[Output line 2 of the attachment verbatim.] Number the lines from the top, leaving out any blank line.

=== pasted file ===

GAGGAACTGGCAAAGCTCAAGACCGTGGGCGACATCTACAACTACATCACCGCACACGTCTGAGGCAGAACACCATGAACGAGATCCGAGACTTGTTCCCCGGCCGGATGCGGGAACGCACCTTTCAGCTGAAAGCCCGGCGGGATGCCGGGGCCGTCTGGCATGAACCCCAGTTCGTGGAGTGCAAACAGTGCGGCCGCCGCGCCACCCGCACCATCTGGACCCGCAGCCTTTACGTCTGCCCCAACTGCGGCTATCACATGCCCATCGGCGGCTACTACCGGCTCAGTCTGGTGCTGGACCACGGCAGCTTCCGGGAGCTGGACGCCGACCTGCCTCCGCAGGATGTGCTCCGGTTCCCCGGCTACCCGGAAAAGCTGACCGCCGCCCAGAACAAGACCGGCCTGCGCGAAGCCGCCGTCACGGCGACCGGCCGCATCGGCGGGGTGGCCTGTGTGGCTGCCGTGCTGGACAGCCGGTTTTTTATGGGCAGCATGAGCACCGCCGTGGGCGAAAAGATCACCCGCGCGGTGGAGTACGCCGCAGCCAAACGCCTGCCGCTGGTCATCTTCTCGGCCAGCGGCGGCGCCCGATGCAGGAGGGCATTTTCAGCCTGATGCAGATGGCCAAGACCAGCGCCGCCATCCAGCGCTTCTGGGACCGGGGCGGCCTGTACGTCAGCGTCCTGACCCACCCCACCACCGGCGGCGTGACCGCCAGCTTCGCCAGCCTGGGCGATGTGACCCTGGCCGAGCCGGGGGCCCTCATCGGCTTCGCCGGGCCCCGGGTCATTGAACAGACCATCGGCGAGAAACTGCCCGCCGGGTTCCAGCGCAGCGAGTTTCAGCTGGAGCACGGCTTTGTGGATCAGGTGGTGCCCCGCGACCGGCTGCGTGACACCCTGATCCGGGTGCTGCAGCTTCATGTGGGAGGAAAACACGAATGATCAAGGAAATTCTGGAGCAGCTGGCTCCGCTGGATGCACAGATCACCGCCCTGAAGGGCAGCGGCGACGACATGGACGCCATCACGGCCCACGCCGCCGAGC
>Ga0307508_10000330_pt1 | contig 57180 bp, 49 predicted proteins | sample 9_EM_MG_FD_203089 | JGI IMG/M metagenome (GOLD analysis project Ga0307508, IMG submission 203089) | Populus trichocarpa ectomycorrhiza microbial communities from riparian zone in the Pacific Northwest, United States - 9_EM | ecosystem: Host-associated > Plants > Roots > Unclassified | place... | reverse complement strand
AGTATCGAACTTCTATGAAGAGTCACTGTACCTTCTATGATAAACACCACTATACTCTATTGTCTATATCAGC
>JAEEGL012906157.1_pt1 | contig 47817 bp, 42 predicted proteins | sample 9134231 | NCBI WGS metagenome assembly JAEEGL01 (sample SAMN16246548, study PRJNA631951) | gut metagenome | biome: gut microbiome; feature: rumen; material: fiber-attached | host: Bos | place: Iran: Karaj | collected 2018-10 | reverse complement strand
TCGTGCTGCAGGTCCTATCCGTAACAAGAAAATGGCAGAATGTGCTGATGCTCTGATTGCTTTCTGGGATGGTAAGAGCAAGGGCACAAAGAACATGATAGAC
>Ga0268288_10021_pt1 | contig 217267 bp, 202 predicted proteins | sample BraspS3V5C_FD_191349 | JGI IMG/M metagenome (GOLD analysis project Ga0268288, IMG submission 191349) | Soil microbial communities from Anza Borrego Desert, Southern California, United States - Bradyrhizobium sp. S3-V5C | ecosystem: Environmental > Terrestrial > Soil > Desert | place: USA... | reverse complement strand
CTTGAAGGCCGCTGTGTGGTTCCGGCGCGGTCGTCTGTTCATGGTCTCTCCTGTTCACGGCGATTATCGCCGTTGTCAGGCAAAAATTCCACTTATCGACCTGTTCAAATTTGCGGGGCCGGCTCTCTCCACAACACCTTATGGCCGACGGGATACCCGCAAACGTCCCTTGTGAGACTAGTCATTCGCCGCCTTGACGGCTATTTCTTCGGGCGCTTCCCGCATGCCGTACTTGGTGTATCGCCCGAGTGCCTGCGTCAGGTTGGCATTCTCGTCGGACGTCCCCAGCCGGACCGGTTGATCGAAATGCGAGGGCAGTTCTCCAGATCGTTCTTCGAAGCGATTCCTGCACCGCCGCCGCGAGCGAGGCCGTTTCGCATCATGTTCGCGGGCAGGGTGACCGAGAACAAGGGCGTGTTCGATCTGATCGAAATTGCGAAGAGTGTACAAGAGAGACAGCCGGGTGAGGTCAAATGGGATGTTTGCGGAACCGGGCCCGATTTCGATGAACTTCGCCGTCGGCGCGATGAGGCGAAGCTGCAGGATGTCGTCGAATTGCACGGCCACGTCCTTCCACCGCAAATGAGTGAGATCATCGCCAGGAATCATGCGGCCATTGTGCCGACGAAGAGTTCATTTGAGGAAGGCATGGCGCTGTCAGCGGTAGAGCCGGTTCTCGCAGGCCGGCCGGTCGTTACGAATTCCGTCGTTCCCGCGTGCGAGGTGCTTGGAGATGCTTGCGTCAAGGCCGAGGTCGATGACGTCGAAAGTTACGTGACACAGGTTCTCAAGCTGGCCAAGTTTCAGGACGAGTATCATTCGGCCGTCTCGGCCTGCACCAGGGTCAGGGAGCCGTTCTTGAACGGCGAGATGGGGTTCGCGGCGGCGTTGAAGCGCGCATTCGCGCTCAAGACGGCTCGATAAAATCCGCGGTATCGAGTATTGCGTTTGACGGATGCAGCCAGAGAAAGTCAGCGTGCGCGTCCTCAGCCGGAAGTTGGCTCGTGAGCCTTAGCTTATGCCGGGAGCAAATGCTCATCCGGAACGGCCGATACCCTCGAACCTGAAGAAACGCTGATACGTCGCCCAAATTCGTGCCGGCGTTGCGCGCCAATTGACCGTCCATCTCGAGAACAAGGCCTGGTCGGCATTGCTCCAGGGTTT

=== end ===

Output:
>Ga0307508_10000330_pt1 | contig 57180 bp, 49 predicted proteins | sample 9_EM_MG_FD_203089 | JGI IMG/M metagenome (GOLD analysis project Ga0307508, IMG submission 203089) | Populus trichocarpa ectomycorrhiza microbial communities from riparian zone in the Pacific Northwest, United States - 9_EM | ecosystem: Host-associated > Plants > Roots > Unclassified | place... | reverse complement strand